Nmap NSE 6.01: smb-enum-sessions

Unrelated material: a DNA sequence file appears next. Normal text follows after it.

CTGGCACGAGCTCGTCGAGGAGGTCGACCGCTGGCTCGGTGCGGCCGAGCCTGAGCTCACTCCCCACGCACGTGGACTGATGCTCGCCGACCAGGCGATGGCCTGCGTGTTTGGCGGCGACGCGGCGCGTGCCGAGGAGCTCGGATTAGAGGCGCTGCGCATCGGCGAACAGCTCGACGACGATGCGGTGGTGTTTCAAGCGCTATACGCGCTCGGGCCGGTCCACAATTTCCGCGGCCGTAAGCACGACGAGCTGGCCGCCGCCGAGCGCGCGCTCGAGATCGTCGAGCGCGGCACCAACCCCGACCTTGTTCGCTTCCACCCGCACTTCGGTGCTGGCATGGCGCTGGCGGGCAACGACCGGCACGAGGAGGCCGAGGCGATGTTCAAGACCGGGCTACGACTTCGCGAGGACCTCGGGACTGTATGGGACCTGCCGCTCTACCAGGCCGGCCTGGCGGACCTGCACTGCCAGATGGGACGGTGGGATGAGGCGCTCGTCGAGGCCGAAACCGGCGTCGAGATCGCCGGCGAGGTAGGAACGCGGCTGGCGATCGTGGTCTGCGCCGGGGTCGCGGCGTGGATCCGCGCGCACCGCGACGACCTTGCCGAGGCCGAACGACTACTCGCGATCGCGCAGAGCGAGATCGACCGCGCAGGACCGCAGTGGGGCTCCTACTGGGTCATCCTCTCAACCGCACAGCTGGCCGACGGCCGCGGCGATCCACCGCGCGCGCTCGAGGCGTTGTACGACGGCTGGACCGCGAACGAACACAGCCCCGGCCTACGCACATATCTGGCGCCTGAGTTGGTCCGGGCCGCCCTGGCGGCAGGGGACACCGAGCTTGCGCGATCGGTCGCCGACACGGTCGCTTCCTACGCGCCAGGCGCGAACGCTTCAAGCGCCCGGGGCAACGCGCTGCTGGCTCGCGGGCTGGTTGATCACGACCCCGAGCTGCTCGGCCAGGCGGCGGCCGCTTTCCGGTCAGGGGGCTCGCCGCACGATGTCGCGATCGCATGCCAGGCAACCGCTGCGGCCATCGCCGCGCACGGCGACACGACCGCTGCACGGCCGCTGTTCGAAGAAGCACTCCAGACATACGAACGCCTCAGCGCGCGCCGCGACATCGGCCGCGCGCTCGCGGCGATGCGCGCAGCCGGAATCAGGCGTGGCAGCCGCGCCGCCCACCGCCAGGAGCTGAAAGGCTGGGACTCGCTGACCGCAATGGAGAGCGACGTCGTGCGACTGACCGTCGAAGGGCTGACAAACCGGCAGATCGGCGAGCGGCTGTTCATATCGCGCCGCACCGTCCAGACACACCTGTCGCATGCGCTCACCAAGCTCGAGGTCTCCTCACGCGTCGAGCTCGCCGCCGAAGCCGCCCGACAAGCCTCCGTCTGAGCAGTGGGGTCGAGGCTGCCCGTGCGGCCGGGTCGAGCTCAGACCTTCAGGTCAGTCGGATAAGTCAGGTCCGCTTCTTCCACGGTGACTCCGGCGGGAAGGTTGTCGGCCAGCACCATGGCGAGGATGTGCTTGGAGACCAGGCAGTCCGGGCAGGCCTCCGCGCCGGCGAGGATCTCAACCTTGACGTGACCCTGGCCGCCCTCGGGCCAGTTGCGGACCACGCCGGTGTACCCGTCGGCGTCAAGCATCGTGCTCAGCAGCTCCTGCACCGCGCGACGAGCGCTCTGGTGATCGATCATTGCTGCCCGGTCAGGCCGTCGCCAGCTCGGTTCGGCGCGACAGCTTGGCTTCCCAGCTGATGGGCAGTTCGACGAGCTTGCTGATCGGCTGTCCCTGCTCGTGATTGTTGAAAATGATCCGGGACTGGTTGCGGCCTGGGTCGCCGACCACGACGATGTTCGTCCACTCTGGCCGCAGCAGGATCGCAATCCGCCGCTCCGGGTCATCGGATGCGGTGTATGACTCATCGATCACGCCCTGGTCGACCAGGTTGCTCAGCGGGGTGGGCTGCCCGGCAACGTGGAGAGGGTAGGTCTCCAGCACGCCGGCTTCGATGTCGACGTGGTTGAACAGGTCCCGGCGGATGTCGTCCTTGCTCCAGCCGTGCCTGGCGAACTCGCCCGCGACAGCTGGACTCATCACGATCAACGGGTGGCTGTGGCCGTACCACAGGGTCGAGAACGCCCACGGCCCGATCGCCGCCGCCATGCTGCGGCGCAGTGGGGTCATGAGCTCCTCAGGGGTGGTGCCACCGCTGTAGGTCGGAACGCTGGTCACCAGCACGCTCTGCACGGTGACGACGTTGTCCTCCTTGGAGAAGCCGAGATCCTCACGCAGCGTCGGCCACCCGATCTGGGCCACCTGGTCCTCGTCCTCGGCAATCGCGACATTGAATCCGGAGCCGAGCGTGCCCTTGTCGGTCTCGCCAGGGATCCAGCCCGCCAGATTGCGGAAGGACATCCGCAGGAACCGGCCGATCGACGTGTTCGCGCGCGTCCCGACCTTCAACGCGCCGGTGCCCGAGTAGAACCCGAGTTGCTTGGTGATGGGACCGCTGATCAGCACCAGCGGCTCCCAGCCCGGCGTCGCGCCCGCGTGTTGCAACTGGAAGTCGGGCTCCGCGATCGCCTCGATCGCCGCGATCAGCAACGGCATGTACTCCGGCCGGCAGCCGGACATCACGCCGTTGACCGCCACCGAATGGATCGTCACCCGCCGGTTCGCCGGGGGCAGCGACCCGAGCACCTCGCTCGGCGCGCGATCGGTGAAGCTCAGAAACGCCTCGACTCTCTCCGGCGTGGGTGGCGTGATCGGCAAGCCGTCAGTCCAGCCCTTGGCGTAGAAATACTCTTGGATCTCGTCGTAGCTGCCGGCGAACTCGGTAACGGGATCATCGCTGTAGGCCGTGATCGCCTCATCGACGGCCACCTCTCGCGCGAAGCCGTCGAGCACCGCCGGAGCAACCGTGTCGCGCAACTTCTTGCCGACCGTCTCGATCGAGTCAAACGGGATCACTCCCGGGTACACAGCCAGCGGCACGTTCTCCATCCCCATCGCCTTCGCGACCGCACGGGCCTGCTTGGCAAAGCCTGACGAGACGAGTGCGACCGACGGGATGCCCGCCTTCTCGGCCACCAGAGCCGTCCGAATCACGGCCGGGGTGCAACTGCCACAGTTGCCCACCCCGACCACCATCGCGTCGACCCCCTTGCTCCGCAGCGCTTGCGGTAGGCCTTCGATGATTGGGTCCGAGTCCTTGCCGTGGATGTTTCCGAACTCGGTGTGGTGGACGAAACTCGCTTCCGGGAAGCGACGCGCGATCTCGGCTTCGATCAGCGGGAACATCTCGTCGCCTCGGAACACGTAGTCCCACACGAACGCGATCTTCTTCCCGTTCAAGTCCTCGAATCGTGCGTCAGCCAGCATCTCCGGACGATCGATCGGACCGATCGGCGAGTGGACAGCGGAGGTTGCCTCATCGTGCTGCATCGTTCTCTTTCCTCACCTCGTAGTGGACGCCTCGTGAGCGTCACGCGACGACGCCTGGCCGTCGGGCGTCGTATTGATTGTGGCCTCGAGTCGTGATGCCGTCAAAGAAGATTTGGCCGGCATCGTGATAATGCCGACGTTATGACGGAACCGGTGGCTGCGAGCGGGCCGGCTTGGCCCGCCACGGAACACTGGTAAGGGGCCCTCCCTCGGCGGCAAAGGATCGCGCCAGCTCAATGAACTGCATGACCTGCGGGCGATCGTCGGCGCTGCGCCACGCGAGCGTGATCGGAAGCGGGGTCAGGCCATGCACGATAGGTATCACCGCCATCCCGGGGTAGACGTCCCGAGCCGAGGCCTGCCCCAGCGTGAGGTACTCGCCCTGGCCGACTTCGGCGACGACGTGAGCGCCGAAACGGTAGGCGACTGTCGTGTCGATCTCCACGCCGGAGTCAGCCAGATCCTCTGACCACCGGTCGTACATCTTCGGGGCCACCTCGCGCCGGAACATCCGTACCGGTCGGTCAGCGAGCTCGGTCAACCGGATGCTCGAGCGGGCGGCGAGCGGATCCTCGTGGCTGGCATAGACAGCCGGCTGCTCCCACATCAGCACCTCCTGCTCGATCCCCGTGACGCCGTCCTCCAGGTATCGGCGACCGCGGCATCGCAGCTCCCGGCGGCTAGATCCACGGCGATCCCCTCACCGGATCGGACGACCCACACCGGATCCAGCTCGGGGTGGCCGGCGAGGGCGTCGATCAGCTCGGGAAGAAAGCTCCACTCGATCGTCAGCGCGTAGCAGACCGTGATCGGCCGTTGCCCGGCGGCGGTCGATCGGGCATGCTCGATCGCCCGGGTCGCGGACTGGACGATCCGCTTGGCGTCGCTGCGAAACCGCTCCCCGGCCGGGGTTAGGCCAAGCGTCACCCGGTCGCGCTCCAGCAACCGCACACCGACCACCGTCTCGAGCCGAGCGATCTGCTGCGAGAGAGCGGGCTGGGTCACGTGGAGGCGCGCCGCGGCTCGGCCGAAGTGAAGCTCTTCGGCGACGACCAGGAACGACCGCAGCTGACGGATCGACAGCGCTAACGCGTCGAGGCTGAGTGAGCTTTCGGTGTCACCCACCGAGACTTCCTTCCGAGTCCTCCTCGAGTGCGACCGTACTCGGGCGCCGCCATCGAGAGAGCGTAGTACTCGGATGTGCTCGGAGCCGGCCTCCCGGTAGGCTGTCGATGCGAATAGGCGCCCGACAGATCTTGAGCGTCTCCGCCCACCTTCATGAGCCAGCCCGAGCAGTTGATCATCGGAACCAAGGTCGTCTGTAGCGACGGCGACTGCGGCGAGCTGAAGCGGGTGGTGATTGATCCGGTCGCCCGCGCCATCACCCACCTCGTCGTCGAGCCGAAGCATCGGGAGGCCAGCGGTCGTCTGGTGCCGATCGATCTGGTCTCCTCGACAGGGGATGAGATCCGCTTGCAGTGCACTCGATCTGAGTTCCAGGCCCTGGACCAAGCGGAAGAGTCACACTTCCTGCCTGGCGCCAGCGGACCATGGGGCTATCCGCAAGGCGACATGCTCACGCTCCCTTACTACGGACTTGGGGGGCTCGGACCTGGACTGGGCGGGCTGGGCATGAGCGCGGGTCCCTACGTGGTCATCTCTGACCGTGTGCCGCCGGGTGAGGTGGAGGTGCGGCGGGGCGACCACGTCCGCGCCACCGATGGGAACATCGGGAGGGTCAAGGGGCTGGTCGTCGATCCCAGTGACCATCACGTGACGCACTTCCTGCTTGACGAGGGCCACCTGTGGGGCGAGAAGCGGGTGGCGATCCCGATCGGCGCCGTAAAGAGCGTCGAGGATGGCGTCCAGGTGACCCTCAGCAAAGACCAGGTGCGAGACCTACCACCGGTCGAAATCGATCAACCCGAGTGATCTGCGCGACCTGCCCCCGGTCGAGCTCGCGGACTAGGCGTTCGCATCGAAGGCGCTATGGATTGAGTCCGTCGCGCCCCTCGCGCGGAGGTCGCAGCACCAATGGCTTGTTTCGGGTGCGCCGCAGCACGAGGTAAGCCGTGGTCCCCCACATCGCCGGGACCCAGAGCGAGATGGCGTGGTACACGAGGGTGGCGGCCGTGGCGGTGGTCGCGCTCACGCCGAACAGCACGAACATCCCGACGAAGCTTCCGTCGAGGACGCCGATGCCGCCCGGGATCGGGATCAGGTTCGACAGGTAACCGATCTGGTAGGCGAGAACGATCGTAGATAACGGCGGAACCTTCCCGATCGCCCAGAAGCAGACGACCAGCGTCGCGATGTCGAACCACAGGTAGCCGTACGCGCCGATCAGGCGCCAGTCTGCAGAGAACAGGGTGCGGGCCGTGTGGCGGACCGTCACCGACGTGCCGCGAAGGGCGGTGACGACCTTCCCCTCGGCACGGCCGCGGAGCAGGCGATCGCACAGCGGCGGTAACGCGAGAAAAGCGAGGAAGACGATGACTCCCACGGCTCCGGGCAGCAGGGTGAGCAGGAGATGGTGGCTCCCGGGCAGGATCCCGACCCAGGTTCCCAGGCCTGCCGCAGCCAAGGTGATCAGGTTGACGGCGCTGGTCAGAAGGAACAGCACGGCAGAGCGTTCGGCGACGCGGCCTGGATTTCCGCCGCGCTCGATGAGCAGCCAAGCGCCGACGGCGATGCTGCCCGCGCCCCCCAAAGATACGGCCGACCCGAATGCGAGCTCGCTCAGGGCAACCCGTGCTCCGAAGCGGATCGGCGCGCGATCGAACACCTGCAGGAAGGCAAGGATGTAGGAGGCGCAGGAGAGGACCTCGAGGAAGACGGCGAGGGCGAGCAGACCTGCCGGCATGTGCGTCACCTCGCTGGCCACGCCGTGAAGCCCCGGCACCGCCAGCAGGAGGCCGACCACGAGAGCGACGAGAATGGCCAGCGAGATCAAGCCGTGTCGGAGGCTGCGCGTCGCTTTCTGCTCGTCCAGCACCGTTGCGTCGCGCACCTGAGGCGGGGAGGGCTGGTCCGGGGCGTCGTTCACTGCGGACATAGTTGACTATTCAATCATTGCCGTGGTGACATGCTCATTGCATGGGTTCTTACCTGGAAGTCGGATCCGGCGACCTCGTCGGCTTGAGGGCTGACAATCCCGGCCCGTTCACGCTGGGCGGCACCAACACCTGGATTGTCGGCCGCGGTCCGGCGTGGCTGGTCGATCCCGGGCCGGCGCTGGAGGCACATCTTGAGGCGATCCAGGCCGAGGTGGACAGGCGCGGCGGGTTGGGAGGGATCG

Enumerates the users logged into a system either locally or through an SMB share. The local users can be logged on either physically on the machine, or through a terminal services session. Connections to a SMB share are, for example, people connected to fileshares or making RPC calls. Nmap's connection will also show up, and is generally identified by the one that connected '0 seconds ago'. From the perspective of a penetration tester, the SMB Sessions is probably the most useful part of this program, especially because it doesn't require a high level of access. On, for example, a file server, there might be a dozen or more users connected at the same time. Based on the usernames, it might tell the tester what types of files are stored on the share. Since the IP they're connected from and the account is revealed, the information here can also provide extra targets to test, as well as a username that's likely valid on that target. Additionally, since a strong username to ip correlation is given, it can be a boost to a social engineering attack. Enumerating the logged in users is done by reading the remote registry (and therefore won't work against Vista, which disables it by default). Keys stored under 'HKEY_USERS' are SIDs that represent the connected users, and those SIDs can be converted to proper names by using the 'lsar.LsaLookupSids' function. Doing this requires any access higher than anonymous guests, users, or administrators are all able to perform this request on Windows 2000, XP, 2003, and Vista. Enumerating SMB connections is done using the 'srvsvc.netsessenum' function, which returns the usernames that are logged in, when they logged in, and how long they've been idle for. The level of access required for this varies between Windows versions, but in Windows 2000 anybody account is required. SYNTAX: smbbasic: Forces the authentication to use basic security, as opposed to 'extended security'. Against most modern systems, extended security should work, but there may be cases where you want to force basic. There's a chance that you'll get better results for enumerating users if you turn on basic authentication. smbport: Override the default port choice. If 'smbport' is open, it's used. It's assumed to be the same protocol as port 445, not port 139. Since it probably isn't possible to change Windows' ports normally, this is mostly useful if you're bouncing through a relay or something. smbsign: Controls whether or not server signatures are checked in SMB packets. By default, on Windows, server signatures aren't enabled or required. By default, this library will always sign packets if it knows how, and will check signatures if the server says to. Possible values are: - 'force': Always check server signatures, even if server says it doesn't support them (will probably fail, but is technically more secure). - 'negotiate': [default] Use signatures if server supports them. - 'ignore': Never check server signatures. Not recommended. - 'disable': Don't send signatures, at all, and don't check the server's. not recommended. More information on signatures can be found in 'smbauth.lua'. randomseed: Set to a value to change the filenames/service names that are randomly generated.